As soon as the nameless pony spotted us she made straight for our feeding station.

Stretching over the fence, she was most eager to relieve me of whatever I might have about my person.  I held up my finger and enjoined her to wait until the Assistant Photographer was ready.

 

On Jackie’s say so I handed over the carrot, which between us we managed to

drop on the ground. “Now What?” neighed the pony.

“Have no fear,” I replied.picking it up. “I am here”. By this time I was confident I would not lose any fingers, and made a better fist of the process.

Perhaps I was getting a bit excited here.

The vegetable was gratefully received and rapidly consumed. Jackie produced this whole set of pictures, including those in which I do not feature.

We then proceeded to Woodpeckers to visit Mum who was on good form and very proud to display the Amaryllis which we had given her as a bulb for Christmas. It is apparently a talking point among the staff. Three blooms ar shown here, There are four more in bud.

The pencil drawing on the wall is one I made of Elizabeth when she was about 4 and I would have been 16.

By the late afternoon when we left the clouds had dissipated and we were treated to clear sunshine. Without the cloud cover the temperature dropped from 10 to 5 degrees.

The woodland along Balmer Lawn Road out of Brockenhurst was burnished by the sun; lichen glowed; shadows stretched fingers across the soggy ground, embracing the wide oak trunks;

numerous pools reflected trees and skies.

Jackie photographed me once more as I ventured across the muddy terrain.

In particular she was keen to catch me hoisting my trouser legs as I prepared to negotiate a watery ditch. Our blogging friend Quercus had recently suggested that she should produce a picture of such an event for his amusement. This one is for Quercus.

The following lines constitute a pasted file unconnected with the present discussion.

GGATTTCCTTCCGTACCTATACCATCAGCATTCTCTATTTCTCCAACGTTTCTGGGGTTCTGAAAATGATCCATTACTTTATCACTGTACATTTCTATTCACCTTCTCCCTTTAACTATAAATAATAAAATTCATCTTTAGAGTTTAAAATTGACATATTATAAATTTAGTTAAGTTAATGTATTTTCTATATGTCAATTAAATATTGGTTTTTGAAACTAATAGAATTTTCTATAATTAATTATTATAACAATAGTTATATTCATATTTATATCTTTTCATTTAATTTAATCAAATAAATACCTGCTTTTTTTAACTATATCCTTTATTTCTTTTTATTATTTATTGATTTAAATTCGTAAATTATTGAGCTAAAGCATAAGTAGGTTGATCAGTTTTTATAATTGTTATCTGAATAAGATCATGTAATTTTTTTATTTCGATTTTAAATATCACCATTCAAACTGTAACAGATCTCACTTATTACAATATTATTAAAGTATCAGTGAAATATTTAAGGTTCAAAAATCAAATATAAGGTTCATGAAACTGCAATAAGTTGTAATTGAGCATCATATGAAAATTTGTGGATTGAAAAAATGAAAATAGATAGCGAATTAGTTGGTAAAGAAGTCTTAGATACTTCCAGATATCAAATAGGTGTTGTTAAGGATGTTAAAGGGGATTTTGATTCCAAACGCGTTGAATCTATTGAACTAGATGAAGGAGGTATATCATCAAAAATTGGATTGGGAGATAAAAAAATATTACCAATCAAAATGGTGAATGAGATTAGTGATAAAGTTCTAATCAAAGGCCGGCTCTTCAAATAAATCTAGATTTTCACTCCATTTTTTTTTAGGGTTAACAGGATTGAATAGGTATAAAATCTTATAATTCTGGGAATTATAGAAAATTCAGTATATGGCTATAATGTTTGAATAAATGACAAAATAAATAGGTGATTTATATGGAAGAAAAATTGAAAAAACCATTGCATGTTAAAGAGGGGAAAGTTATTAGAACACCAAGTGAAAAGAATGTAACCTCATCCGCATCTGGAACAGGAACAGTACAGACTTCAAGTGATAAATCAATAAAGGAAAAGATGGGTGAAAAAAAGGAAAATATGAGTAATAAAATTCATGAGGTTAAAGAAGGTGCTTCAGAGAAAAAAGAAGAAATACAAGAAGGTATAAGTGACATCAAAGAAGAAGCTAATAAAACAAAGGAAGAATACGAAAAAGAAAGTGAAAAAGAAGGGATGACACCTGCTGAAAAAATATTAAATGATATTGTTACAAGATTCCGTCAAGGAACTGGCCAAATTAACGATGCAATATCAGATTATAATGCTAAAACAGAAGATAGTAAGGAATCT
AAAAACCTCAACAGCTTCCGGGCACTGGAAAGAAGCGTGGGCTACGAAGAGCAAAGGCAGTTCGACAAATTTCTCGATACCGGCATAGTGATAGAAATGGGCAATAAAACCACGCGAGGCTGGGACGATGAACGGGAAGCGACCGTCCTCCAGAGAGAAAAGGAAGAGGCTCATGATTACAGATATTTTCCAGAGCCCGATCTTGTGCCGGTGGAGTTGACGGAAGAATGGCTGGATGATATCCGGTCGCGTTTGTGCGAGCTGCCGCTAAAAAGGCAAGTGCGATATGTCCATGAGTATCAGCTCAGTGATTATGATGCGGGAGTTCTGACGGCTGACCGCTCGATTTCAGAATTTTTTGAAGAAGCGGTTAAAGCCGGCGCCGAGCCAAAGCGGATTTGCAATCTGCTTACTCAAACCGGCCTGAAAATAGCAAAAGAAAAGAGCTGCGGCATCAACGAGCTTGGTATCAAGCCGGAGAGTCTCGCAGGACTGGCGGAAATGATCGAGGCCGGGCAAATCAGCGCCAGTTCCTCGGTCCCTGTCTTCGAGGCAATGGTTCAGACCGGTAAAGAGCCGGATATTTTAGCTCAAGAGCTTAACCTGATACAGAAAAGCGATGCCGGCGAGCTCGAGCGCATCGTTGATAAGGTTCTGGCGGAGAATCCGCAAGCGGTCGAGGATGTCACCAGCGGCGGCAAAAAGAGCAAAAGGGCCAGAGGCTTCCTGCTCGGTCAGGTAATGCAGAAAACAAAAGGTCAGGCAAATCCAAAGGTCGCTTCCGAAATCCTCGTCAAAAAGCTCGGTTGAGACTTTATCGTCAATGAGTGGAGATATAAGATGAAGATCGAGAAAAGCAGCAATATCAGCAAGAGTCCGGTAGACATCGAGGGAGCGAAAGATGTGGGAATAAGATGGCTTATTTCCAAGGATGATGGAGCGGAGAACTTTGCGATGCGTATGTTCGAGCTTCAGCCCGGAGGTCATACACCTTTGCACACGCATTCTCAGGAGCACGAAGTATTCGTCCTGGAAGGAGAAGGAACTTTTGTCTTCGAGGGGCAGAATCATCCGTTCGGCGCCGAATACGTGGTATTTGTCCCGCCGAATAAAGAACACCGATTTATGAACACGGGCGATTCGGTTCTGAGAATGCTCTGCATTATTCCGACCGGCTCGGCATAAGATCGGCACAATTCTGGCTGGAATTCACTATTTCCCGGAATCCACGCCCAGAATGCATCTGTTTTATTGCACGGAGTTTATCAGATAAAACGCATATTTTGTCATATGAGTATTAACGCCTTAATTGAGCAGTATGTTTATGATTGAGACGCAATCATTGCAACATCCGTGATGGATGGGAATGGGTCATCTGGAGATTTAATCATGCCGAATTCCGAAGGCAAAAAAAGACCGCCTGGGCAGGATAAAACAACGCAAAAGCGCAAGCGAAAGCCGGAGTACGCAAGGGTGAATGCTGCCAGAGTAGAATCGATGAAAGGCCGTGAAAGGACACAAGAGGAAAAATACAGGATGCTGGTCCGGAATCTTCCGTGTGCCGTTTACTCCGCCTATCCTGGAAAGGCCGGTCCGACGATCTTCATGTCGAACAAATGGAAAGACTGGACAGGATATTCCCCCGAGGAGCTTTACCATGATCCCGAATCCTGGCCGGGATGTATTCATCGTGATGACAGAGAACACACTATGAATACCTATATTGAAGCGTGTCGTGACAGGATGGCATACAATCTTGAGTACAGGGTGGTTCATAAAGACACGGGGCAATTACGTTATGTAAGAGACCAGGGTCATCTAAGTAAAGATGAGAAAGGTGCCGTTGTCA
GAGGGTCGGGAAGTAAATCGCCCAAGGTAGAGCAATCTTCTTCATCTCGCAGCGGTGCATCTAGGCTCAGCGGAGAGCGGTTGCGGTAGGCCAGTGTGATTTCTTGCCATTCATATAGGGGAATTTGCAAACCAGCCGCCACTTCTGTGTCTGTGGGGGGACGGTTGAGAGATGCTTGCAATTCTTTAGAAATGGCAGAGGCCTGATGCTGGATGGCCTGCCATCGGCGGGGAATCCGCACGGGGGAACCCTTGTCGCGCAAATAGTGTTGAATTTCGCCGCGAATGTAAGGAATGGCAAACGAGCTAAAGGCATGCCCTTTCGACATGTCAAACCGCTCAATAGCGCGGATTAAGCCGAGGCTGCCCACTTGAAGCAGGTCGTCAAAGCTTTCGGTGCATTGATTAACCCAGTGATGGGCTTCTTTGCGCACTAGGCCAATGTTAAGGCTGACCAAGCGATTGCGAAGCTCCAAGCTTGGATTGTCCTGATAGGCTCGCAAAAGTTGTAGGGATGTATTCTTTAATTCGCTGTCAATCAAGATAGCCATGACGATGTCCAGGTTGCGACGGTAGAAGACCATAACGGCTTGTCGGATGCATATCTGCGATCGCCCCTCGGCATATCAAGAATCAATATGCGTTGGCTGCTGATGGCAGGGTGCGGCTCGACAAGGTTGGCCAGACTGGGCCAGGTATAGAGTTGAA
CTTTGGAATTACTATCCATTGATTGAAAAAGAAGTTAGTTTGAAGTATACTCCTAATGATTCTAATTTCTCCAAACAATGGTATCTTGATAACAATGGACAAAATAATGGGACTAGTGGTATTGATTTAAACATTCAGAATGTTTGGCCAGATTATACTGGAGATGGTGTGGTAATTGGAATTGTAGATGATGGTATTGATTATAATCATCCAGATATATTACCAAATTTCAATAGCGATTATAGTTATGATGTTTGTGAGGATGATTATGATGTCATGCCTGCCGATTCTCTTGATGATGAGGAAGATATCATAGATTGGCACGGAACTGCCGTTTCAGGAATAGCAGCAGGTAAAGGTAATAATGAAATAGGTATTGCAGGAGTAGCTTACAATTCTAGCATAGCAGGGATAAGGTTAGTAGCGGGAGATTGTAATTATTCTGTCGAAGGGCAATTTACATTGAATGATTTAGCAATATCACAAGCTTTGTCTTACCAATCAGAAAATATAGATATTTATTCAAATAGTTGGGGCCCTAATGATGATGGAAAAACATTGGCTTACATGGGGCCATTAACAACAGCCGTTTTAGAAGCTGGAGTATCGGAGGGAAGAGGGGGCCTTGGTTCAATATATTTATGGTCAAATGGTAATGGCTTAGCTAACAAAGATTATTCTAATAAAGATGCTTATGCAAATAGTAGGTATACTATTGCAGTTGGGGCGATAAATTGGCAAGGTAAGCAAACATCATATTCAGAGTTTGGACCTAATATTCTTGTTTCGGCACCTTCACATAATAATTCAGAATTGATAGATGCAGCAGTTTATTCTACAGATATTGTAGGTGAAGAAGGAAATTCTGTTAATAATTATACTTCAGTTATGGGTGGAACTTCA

Such temporary lakes such as this at East Boldre are appearing all over the forest.

Further along the same road, as woodland gives way to moorland, grazing ponies do not have far to go for a drink.

This evening we dined on spicy pizza with fresh salad with which Jackie drank Hoegaarden and I finished the El Zumbido, Garnacha, Syrah.

Coastal Canine Capers

Lured into a clifftop car park at Milford on Sea by the prospect of watching choppy seas crashing against The Needles. We were on our way to the pharmacy to collect a repeat prescription.

The parking tarmac was liberally strewn with shingle thrown up from the shore below;

spray surged over the sea wall.

Dog owners tell me that their pets do not like taking a shower. I was about to learn how to encourage them to enjoy one.

Allow them to romp on a gravelly puddle,

and they soon develop a taste for the spray that brings it.

Afterwards, I thanked the owner for allowing me to share his photoshoot.

From Milford we continued to Streets in Brockenhurst where Jackie collected a couple of rubber tap swirls, Just giving me time to keep an appointment for an eye test in New Milton.

Across the road from Boots Opticians is situated Mallard Café. We brunched there, and very good it was too.

We then took a drive into the forest. The light, originally bright and clear, was to fluctuate throughout the day.

At Wootton Heath the sun lit the trees against a backdrop of darkening skies. One tree had fallen.

Jackie photographed Wootton Heath Cottage in its idyllic setting.

A solitary pony enhanced the scene.

This is an area of unmade private roads heavily pitted with potholes filled with rainwater that has also provided

lodgings for mallards

in the proliferation of temporary reflecting pools.

Even when riding a horse the mobile phone is an essential accessory.

A pair of deer darted across Bisterne close, melded into the woodland

turned tail,

and elegantly tripped away.

Later this afternoon I was torn away from drafting this post in order to catch the sun disappearing into Mudeford harbour.

As so often, the cotton-bud cloud clusters to the east bore pleasing pink and indigo pastel shades.

This evening we dined on Jackie’s spicy pasta arrabbiata with which she drank Hoegaarden and I drank Squinzano Rosso Riserva 2014.